Sport Of Swimming Looks For Bigger Exposure Outside Of Summer Games
The sport of swimming “doesn't have an established worldwide circuit," but some Olympians feel is it "time to capitalize on the window of opportunity" created by the Olympics and Michael Phelps' success, according to Andrew Dampf of the AP. U.S. Gold Medal-winning swimmer Ryan Lochte said a full-time circuit is “what we need if we want to make the sport bigger than what it is or what it was." Dampf notes the “closest thing swimming has to an international regular season is the World Cup series -- eight meets over six weeks starting in October with stops in Dubai, Doha, Stockholm, Moscow, Berlin, Beijing, Tokyo and Singapore.” But the circuit “pales in comparison to winter sport World Cups like the one in Alpine skiing, or even the Diamond League” in track. It is held in “short-course venues that are half the size of Olympic pools, often failing to draw the top athletes.” Sponsorship also “plays a role” in the draw of the circuit as the current prize money at World Cup meets “is just $1,000 for race winners.” South African swimmer Cameron van der Burgh “suggested allowing swimmers to wear personal sponsors -- even non-swimming brands -- on their caps.” Van der Burgh said, "Most sponsors come and go, 'We would love to sponsor you, but how are we going to get the (exposure)?' You can't say, 'OK when I hit the wall and win and they take my photo I'll put your logo on my cap.' That's what's stopping people." Dampf notes while the World Cup is “now based exclusively in Europe, the Middle East and Asia, not too long ago there were also stops in New York and Sydney.” One of the problems for swimming organizers is “finding pools with enough seating to host big events.” The U.S. Olympic Trials drew "thousands of spectators" earlier this summer in Omaha, but they were "held in a temporary pool” (AP, 8/7).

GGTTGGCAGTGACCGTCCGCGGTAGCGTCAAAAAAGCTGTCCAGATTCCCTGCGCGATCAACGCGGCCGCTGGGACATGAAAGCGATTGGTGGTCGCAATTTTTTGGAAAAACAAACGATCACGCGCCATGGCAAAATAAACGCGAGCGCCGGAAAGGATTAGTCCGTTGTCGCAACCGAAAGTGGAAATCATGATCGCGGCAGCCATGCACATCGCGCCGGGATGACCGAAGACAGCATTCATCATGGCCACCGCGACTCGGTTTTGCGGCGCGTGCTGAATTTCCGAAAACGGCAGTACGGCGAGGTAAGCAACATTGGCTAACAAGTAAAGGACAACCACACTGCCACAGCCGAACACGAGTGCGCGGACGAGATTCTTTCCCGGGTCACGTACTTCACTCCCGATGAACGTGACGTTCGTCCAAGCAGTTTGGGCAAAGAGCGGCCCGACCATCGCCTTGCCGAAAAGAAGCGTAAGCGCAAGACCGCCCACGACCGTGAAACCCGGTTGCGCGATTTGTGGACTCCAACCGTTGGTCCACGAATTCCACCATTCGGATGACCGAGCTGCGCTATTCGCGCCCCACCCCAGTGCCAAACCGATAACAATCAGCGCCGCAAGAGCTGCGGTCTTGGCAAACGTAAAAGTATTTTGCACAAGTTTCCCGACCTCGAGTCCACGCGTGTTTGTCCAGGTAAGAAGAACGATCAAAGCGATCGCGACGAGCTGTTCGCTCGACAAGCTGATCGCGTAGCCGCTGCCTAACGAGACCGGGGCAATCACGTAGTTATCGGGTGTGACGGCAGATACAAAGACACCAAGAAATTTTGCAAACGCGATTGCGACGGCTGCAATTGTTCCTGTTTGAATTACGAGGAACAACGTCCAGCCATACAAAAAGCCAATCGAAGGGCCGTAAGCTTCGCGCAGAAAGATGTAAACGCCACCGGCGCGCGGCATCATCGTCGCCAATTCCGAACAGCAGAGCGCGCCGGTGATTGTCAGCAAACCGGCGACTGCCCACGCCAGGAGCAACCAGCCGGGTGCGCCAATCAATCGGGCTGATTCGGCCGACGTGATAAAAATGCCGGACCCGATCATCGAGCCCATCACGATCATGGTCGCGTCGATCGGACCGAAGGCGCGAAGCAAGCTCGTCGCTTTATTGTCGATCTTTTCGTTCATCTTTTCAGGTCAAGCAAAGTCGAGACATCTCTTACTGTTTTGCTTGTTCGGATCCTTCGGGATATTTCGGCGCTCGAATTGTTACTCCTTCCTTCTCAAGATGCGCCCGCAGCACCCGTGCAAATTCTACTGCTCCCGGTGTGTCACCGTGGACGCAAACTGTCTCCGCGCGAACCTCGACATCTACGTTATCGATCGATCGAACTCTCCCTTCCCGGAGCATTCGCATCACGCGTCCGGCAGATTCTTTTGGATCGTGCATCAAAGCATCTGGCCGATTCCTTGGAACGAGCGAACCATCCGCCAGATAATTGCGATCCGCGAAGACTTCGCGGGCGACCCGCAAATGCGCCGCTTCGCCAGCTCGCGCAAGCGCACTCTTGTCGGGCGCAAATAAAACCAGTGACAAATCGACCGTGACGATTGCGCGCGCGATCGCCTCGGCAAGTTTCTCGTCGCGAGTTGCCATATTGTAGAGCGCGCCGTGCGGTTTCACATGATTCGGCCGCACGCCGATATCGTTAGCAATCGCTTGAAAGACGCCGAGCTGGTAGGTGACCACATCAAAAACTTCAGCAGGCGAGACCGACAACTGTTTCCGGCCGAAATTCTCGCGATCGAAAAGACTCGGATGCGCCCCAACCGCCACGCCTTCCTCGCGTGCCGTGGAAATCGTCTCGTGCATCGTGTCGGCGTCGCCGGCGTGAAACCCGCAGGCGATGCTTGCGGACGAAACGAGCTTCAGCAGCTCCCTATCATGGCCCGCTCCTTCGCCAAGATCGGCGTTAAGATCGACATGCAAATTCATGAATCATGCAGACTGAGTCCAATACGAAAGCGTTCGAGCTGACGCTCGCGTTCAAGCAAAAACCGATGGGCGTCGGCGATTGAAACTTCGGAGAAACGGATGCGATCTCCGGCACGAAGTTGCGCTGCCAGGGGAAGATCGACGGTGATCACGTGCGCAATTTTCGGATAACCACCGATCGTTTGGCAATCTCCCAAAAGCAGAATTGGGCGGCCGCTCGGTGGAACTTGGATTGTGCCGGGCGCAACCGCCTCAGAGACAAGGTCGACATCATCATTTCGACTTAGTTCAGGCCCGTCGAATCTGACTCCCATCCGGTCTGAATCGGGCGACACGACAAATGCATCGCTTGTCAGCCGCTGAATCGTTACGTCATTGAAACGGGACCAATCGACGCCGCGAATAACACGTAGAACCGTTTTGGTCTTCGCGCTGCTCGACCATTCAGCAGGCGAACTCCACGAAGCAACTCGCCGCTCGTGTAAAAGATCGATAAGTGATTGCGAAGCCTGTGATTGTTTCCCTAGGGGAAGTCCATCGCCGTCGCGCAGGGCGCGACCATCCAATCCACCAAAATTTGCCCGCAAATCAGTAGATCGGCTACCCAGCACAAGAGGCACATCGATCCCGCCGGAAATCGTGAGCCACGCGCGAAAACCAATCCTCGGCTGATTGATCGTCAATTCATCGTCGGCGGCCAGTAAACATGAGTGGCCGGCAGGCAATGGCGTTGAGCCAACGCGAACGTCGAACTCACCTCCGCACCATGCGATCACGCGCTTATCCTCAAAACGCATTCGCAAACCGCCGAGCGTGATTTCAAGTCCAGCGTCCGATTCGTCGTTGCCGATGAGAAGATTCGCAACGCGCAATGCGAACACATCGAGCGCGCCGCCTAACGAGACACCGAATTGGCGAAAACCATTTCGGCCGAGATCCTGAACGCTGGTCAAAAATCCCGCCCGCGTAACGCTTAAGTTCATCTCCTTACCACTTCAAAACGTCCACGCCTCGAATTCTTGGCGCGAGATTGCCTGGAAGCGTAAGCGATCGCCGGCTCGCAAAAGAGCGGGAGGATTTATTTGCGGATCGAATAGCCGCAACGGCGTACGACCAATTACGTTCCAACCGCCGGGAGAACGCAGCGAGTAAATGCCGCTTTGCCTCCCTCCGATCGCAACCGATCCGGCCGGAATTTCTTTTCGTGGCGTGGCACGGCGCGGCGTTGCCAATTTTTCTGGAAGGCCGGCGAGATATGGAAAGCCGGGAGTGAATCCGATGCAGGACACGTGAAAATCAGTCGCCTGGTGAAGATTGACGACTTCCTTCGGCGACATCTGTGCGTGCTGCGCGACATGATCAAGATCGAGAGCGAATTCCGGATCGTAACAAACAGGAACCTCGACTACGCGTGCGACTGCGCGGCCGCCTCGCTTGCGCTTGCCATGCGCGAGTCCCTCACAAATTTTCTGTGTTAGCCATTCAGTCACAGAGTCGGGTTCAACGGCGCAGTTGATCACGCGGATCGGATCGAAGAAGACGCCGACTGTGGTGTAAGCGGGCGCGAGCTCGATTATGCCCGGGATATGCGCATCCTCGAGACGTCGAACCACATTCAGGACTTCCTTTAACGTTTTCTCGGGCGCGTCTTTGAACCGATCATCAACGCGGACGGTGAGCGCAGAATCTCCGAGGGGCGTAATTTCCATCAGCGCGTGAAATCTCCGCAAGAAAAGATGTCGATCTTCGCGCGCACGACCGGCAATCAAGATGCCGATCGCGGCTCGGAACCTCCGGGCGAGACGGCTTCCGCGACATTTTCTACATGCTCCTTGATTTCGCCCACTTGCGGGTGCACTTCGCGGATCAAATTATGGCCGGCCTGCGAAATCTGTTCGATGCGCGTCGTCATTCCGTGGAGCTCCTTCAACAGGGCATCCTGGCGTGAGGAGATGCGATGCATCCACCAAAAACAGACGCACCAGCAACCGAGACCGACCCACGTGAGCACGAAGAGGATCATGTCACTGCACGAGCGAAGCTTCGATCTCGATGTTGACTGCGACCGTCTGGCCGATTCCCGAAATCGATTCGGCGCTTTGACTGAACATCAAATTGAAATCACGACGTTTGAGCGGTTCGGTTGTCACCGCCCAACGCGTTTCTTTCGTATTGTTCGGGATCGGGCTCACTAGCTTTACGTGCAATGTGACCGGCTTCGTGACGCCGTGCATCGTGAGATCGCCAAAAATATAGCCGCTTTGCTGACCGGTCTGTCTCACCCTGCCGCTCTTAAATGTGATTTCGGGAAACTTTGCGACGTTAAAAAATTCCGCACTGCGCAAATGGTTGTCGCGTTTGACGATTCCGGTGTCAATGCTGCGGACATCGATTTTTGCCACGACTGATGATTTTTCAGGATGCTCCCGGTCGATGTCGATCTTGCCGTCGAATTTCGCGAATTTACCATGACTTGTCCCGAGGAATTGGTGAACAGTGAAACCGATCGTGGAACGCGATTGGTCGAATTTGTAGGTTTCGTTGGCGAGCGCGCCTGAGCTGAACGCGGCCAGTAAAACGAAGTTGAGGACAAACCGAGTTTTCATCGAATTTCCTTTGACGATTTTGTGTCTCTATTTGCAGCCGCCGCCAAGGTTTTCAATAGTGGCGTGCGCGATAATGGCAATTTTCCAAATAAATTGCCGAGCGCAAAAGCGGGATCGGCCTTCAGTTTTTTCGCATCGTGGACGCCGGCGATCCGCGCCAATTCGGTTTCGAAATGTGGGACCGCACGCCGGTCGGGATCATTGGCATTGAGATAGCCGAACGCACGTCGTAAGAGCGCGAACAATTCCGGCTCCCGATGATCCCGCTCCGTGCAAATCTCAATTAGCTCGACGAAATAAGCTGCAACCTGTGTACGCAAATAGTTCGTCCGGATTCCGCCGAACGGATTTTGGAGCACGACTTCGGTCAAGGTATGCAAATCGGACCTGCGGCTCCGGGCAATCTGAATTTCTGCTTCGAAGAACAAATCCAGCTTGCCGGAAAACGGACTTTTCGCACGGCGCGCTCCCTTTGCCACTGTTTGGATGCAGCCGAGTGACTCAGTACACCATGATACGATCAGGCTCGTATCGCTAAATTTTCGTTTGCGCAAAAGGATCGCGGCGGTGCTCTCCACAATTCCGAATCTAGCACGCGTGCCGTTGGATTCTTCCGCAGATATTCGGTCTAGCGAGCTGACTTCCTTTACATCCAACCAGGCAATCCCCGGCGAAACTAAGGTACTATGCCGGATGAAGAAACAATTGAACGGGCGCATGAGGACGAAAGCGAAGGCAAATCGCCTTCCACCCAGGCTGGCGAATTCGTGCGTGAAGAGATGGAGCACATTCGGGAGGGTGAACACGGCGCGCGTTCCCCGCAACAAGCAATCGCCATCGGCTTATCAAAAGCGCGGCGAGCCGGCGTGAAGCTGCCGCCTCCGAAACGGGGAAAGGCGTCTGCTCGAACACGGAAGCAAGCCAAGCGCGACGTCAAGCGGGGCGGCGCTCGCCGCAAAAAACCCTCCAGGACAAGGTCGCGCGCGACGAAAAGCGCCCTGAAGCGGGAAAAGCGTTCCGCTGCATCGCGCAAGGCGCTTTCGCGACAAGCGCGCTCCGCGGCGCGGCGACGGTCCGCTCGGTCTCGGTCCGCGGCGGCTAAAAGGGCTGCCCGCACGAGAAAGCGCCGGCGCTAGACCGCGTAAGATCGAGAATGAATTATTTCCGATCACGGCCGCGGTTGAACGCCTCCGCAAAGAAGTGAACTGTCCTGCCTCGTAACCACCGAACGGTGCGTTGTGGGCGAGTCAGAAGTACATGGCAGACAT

PHELPS STANDING FIRM: Phelps appeared on NBC’s “Today” show for a live interview with co-host Matt Lauer, and Lauer led off by asking, “So you’re standing on the medal platform and they’re playing the National Anthem after the last race. Are you going to tell me that not for a second you didn’t think, ‘I want to have this same feeling in Rio four years from now?’” Phelps: “I’m done. I’m finished. I’m retired.” Lauer said, “You say it so definitely. I trust Rowdy Gaines and Mark Spitz, and they both say you’re going to get bored of not swimming and in a couple of years you’re going to need a real outlet for your competitive juices.” Phelps replied, “The biggest thing is I can look back at my career and say I’ve done everything exactly the way I wanted to and if you can say that, I’m satisfied.” Lauer told Phelps, “Take a break, you deserve it. It’s some career, Michael” (“Today,” NBC, 8/7).
AUSTRALIA TO EXAMINE PERFORMANCE: The AFP reported Australia "will review the disappointing performance of its much-heralded swimming team" at the London Games, as they acknowledged the world has "lifted the bar." Australia won just 10 medals - one Gold, six Silver and three Bronze -- their lowest tally since the '92 Barcelona Games. The country also was "without an individual gold medalist for the first time since the 1976 Montreal Games." Swimming Australia President David Urquhart said, "We must do everything possible to get Australian swimming back on top. This is not a time for blame and scape-goating, this is an opportunity to make the changes required to rise to the international challenge." Urquhart said that "the review will be independent and conducted" by coach Bill Sweetenham and former Olympian Susie O'Neill. O'Neill has "blamed the poor showing on a lack of discipline compared the countries such as China." Urquhart said, "We are a proud swimming nation, we have a proud history and have the swimming talent and coaches to be the best in world" (AFP, 8/6).